Federal Student Aid Reaches Settlement Agreement with International Education Corporation for Student Aid Eligibility Violations

Federal Student Aid Reaches Settlement Agreement with International Education Corporation for Student Aid Eligibility Violations

Agreement ends Title IV participation for Florida Career College, restricts UEI College’s use of ability-to-benefit testing, and results in resignation of top leaders at the parent company
February 8, 2024

The U.S. Department of Education today announced a settlement agreement with for-profit school owner International Education Corporation (IEC) and its subsidiaries – Florida Career College (FCC) and United Education Institute (UEI), which also uses the brand name, UEI College (UEIC) – related to violations of the ability-to-benefit (ATB) test regulations.

These regulations govern eligibility to receive federal student aid for students who do not have a high school diploma or GED equivalent.

In 2023, a Department investigation found that FCC routinely broke the rules governing how schools can administer ATB tests. The Department found that, among other wrongdoing, FCC, and senior leaders of IEC pressured proctors to pass students and inappropriately influenced test outcomes to boost enrollment of students who receive federal aid to attend IEC schools.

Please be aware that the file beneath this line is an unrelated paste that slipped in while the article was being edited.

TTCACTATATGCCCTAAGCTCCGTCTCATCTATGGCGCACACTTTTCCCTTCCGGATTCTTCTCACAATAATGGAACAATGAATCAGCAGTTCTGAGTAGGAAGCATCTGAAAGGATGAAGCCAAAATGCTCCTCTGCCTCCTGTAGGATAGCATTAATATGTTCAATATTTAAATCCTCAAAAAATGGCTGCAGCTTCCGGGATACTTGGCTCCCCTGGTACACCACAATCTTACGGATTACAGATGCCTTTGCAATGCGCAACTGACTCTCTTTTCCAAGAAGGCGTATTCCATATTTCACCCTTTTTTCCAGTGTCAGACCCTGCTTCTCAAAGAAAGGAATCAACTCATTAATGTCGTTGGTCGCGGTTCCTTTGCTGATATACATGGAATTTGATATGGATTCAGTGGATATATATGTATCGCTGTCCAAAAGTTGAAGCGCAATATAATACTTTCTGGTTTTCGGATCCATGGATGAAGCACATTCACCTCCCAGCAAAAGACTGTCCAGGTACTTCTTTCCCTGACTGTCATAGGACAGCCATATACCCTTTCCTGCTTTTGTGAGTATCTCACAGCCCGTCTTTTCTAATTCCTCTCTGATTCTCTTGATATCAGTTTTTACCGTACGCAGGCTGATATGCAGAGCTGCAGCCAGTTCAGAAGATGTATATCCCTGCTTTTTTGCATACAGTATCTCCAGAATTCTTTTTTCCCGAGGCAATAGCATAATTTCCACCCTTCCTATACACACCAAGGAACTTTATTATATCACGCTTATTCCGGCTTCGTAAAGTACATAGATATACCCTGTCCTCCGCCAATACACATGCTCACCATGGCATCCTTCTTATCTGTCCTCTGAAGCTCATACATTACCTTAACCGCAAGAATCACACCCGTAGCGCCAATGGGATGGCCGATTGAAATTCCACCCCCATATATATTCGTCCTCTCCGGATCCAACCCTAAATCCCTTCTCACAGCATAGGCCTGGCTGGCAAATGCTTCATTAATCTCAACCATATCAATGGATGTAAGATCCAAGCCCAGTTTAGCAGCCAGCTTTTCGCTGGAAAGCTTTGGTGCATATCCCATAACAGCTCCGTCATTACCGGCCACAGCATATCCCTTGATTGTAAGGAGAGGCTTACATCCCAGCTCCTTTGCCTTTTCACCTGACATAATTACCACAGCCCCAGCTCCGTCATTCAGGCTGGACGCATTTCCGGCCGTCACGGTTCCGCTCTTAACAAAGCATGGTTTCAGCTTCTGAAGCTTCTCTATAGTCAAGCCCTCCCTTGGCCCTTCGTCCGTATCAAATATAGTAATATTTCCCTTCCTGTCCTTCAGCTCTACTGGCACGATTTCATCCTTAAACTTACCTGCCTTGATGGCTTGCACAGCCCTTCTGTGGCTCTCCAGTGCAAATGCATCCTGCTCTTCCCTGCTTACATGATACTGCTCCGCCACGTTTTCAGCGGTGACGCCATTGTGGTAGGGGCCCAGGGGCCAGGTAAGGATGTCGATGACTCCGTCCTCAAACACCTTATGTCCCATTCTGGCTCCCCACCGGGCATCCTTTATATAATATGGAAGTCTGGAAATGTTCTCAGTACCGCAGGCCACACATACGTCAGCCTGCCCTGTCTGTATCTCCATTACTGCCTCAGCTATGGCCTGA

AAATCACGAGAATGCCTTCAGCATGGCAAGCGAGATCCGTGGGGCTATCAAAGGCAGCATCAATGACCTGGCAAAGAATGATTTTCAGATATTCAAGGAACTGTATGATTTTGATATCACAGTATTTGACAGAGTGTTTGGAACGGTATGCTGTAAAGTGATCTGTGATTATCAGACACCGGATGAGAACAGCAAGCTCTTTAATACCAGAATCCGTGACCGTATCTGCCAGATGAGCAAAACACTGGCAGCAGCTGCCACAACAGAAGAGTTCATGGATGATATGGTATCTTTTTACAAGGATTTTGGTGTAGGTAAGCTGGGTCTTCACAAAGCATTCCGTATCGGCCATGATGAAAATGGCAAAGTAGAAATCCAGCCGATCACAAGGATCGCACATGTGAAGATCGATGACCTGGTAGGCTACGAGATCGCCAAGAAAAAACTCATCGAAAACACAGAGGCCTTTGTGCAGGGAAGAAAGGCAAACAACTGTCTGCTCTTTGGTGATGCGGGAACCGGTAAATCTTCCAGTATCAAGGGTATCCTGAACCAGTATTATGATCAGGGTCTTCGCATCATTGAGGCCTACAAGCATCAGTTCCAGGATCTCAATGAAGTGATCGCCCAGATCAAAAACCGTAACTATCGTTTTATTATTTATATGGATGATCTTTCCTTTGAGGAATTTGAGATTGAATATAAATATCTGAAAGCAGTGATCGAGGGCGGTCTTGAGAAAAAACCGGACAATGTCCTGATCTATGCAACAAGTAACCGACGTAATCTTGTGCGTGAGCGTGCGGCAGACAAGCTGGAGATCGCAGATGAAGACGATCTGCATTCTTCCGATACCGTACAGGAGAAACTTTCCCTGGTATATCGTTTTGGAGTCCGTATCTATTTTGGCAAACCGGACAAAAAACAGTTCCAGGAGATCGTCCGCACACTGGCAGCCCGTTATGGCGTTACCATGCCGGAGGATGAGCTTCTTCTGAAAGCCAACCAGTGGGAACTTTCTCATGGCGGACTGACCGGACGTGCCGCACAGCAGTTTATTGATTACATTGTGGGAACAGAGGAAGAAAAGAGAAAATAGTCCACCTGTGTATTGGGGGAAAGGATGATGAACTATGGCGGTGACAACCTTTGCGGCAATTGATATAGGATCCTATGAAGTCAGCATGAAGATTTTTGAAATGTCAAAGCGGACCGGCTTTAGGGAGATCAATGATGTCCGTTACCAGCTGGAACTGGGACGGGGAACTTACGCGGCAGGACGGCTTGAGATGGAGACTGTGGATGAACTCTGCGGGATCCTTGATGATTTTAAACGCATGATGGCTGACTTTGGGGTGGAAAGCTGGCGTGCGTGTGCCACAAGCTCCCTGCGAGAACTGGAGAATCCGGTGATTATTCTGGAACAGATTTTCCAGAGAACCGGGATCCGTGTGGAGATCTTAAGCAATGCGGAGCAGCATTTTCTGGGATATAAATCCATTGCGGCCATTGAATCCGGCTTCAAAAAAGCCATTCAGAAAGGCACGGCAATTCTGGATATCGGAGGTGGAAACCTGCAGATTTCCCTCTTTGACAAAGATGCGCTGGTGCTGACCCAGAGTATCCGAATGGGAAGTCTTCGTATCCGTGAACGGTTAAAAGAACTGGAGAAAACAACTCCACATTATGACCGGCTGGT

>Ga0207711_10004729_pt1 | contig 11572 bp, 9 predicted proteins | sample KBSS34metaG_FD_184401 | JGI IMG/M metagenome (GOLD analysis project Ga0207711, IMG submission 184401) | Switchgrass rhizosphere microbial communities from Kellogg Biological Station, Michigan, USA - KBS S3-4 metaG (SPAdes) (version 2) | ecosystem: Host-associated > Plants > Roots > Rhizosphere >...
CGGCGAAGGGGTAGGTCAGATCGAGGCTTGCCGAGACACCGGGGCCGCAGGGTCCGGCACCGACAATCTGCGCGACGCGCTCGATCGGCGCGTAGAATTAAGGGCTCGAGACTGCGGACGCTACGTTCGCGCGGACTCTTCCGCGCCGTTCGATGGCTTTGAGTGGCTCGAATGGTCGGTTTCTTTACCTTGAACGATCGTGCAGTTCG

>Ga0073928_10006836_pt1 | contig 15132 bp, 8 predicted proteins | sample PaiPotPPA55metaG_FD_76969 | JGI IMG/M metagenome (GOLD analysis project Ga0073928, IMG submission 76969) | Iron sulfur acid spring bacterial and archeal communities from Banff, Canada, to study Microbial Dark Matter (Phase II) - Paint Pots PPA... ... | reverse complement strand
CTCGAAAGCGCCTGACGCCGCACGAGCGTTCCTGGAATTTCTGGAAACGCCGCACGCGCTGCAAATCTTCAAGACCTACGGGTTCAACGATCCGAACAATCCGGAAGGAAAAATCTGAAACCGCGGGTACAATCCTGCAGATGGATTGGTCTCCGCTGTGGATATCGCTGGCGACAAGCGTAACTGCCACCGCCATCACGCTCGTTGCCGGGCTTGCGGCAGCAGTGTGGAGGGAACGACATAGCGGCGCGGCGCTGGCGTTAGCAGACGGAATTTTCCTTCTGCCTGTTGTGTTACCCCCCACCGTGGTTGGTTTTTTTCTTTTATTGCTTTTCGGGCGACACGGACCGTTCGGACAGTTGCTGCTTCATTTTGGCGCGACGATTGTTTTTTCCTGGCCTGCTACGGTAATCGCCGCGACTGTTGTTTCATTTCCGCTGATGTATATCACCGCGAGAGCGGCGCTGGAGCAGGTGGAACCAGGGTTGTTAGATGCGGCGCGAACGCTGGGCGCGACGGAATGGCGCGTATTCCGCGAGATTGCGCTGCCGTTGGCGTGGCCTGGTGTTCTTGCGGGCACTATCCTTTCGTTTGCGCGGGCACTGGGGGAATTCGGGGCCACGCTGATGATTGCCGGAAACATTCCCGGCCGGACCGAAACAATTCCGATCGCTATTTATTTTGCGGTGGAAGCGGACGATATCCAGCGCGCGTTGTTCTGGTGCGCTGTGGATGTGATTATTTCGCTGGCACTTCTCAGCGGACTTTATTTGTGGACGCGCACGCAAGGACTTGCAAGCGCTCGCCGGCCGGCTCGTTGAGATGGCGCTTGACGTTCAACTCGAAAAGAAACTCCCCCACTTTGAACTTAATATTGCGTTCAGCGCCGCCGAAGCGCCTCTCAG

The Department also found that FCC test proctors and employees filled in or changed answers after students finished their tests, helped students during testing or took tests for them, and allowed students to use calculators in violation of testing rules.

This misconduct aimed to maximize enrollment and school profits, by recruiting and enrolling students regardless of their ability to benefit from the program. More than half of the FCC students enrolled through ATB tests withdrew from the program with no degree, but significant student loan debt.

The settlement announced today comes after an investigation into UEI/UEIC for ATB violations similar to those the Department found at FCC.

Specifically, the settlement agreement:

  • Finalizes the Department’s termination of FCC’s participation in the federal student aid programs and ends any further appeals by the school.
  • Limits UEI/UEIC’s continued participation in the federal student aid programs by imposing strict conditions for three years that, among other things, prohibit the school from relying on ATB exams to qualify students for enrollment with federal student aid funds, and require preservation of marketing and recruiting materials for continued Departmental oversight.
  • Requires, as a condition of UEI’s continued participation in the federal student aid programs, the separation of IEC’s chief executive officer and chief financial officer, who led the company during the widespread wrongdoing. And,
  • Requires that IEC provide the Department a letter of credit of more than $6 million, which the Department can use to pay for any liabilities or loan discharges related to the misconduct at issue.

As part of this resolution, the Department’s office of Federal Student Aid (FSA) agreed that future administrative actions based on this conduct will be limited to recovery for loan discharges and other liabilities paid to the $6 million letter of credit.

“This strong agreement with International Education Corporation demonstrates Federal Student Aid’s commitment to holding schools and individuals accountable for abiding by the laws and regulations that govern the federal student aid programs,” said FSA Chief Operating Officer Richard Cordray. “Our Enforcement Office will continue to investigate reports of wrongdoing by schools and individuals to protect the integrity of our programs.”